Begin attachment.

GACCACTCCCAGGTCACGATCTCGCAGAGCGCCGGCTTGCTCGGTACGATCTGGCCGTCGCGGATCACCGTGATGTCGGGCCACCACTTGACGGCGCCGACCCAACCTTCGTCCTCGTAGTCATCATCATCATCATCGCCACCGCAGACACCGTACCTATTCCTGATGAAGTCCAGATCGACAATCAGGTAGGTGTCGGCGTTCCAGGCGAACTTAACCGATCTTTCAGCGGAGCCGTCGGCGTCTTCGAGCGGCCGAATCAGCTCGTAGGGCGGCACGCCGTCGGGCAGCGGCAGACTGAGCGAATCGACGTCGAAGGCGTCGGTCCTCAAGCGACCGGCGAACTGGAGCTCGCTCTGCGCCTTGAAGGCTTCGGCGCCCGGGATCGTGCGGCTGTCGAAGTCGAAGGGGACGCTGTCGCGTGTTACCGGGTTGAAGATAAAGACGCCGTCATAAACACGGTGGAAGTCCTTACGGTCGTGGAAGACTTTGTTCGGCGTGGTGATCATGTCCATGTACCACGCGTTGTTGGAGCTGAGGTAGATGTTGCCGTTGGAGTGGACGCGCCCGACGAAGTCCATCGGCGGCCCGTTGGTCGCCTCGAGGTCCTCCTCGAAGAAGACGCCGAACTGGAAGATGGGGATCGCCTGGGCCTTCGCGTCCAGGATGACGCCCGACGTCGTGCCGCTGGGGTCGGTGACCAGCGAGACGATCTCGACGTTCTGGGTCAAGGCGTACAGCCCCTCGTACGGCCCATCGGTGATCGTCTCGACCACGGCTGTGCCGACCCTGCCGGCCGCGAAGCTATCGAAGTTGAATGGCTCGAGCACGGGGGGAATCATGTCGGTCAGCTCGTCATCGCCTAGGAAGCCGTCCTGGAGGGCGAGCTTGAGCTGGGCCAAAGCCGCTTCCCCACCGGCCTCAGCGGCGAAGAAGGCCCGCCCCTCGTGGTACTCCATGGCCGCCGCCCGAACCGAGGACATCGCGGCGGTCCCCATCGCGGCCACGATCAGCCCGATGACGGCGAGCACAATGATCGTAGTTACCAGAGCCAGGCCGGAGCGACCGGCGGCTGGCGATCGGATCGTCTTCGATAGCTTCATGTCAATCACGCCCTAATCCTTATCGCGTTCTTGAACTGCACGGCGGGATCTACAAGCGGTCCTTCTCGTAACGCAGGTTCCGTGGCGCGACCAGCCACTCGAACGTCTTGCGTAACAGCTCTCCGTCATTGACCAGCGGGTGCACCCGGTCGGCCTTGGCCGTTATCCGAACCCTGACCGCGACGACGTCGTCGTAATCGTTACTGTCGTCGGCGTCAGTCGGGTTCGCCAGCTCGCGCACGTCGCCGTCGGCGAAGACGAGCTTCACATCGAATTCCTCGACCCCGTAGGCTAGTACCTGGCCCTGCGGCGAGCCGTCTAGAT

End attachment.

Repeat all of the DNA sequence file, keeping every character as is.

GACCACTCCCAGGTCACGATCTCGCAGAGCGCCGGCTTGCTCGGTACGATCTGGCCGTCGCGGATCACCGTGATGTCGGGCCACCACTTGACGGCGCCGACCCAACCTTCGTCCTCGTAGTCATCATCATCATCATCGCCACCGCAGACACCGTACCTATTCCTGATGAAGTCCAGATCGACAATCAGGTAGGTGTCGGCGTTCCAGGCGAACTTAACCGATCTTTCAGCGGAGCCGTCGGCGTCTTCGAGCGGCCGAATCAGCTCGTAGGGCGGCACGCCGTCGGGCAGCGGCAGACTGAGCGAATCGACGTCGAAGGCGTCGGTCCTCAAGCGACCGGCGAACTGGAGCTCGCTCTGCGCCTTGAAGGCTTCGGCGCCCGGGATCGTGCGGCTGTCGAAGTCGAAGGGGACGCTGTCGCGTGTTACCGGGTTGAAGATAAAGACGCCGTCATAAACACGGTGGAAGTCCTTACGGTCGTGGAAGACTTTGTTCGGCGTGGTGATCATGTCCATGTACCACGCGTTGTTGGAGCTGAGGTAGATGTTGCCGTTGGAGTGGACGCGCCCGACGAAGTCCATCGGCGGCCCGTTGGTCGCCTCGAGGTCCTCCTCGAAGAAGACGCCGAACTGGAAGATGGGGATCGCCTGGGCCTTCGCGTCCAGGATGACGCCCGACGTCGTGCCGCTGGGGTCGGTGACCAGCGAGACGATCTCGACGTTCTGGGTCAAGGCGTACAGCCCCTCGTACGGCCCATCGGTGATCGTCTCGACCACGGCTGTGCCGACCCTGCCGGCCGCGAAGCTATCGAAGTTGAATGGCTCGAGCACGGGGGGAATCATGTCGGTCAGCTCGTCATCGCCTAGGAAGCCGTCCTGGAGGGCGAGCTTGAGCTGGGCCAAAGCCGCTTCCCCACCGGCCTCAGCGGCGAAGAAGGCCCGCCCCTCGTGGTACTCCATGGCCGCCGCCCGAACCGAGGACATCGCGGCGGTCCCCATCGCGGCCACGATCAGCCCGATGACGGCGAGCACAATGATCGTAGTTACCAGAGCCAGGCCGGAGCGACCGGCGGCTGGCGATCGGATCGTCTTCGATAGCTTCATGTCAATCACGCCCTAATCCTTATCGCGTTCTTGAACTGCACGGCGGGATCTACAAGCGGTCCTTCTCGTAACGCAGGTTCCGTGGCGCGACCAGCCACTCGAACGTCTTGCGTAACAGCTCTCCGTCATTGACCAGCGGGTGCACCCGGTCGGCCTTGGCCGTTATCCGAACCCTGACCGCGACGACGTCGTCGTAATCGTTACTGTCGTCGGCGTCAGTCGGGTTCGCCAGCTCGCGCACGTCGCCGTCGGCGAAGACGAGCTTCACATCGAATTCCTCGACCCCGTAGGCTAGTACCTGGCCCTGCGGCGAGCCGTCTAGAT